6. A vital signs monitoring system as claimed in any one of the preceding claims in which a second sensor unit [3] is included, the second sensor unit being adapted to be worn on the hand and wrist of a patient with the components thereof being operatively sheathed within a glove [20] and wherein the second sensor unit includes a blood oxygen monitor [16] and wireless communication means for communicating data containing information as to blood oxygen level either to the first sensor unit and then onwards to the monitoring station or directly to the monitoring station.
7. A vital signs monitoring system as claimed in claim 6 in which the second sensor unit includes at least one of an accelerometer [18] arranged to register time periods of low physical activity during which blood oxygen readings can effectively be made and, a pulse/heartbeat monitor [19].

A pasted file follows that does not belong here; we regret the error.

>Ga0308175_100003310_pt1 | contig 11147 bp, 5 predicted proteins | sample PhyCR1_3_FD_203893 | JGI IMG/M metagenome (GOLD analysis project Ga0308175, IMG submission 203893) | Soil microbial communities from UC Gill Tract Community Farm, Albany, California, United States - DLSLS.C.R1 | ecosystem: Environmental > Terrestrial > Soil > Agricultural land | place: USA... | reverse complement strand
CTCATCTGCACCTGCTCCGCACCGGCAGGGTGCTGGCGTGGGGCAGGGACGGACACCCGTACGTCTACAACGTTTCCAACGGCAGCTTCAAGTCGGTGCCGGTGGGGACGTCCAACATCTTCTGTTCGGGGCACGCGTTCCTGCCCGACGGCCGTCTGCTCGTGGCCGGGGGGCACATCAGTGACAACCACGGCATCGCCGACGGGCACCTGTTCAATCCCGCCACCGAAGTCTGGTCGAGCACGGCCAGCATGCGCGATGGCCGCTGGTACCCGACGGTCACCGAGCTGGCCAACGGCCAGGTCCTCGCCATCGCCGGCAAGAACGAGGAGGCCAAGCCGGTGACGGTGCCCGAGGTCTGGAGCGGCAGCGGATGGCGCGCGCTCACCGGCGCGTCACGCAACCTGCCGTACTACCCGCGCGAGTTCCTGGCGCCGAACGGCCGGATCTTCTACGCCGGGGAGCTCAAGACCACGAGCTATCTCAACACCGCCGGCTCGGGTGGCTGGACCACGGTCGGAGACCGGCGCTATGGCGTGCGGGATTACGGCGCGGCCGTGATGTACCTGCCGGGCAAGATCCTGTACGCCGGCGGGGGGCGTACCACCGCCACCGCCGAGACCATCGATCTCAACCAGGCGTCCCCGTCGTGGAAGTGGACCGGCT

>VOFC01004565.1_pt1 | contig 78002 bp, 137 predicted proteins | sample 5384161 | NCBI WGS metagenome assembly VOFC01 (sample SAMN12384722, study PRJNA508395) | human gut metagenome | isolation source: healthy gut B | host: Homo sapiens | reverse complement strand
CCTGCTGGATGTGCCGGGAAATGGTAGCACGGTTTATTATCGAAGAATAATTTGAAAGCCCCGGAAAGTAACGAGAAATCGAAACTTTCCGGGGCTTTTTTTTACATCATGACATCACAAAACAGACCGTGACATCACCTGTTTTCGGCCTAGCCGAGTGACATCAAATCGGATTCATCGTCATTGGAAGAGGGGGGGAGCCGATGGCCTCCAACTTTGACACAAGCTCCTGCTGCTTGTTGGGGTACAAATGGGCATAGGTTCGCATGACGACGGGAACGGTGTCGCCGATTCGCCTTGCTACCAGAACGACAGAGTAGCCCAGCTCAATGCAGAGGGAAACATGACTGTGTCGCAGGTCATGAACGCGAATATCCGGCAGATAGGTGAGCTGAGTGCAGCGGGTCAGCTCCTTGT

8. First sensor units particularly adapted for use in a vital signs monitoring system as claimed in any one of claims 1 to 7.
9. Second sensor units particularly adapted for use in a vital signs monitoring system as claimed in any one of claims 1 to 7.
10. A method of monitoring the vital signs of a patient, the method comprising applying to the patient at least a first sensor unit of a vital signs monitoring system as claimed in any one of the preceding claims and monitoring signals emitted by the first sensor unit remotely utilizing the associated monitoring station.
11. A method as claimed in claim 10 in which the first sensor unit is applied to the dorsal region of a patient's body.
PCT/IB2010/000523 2009-03-12 2010-03-12 Vital signs monitoring system and components thereof WO2010103390A1 (en)

Priority Applications (2)

Application Number Priority Date Filing Date Title
AU2008/07886 2009-03-12
ZA200807886 2009-03-12

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Cited By (4)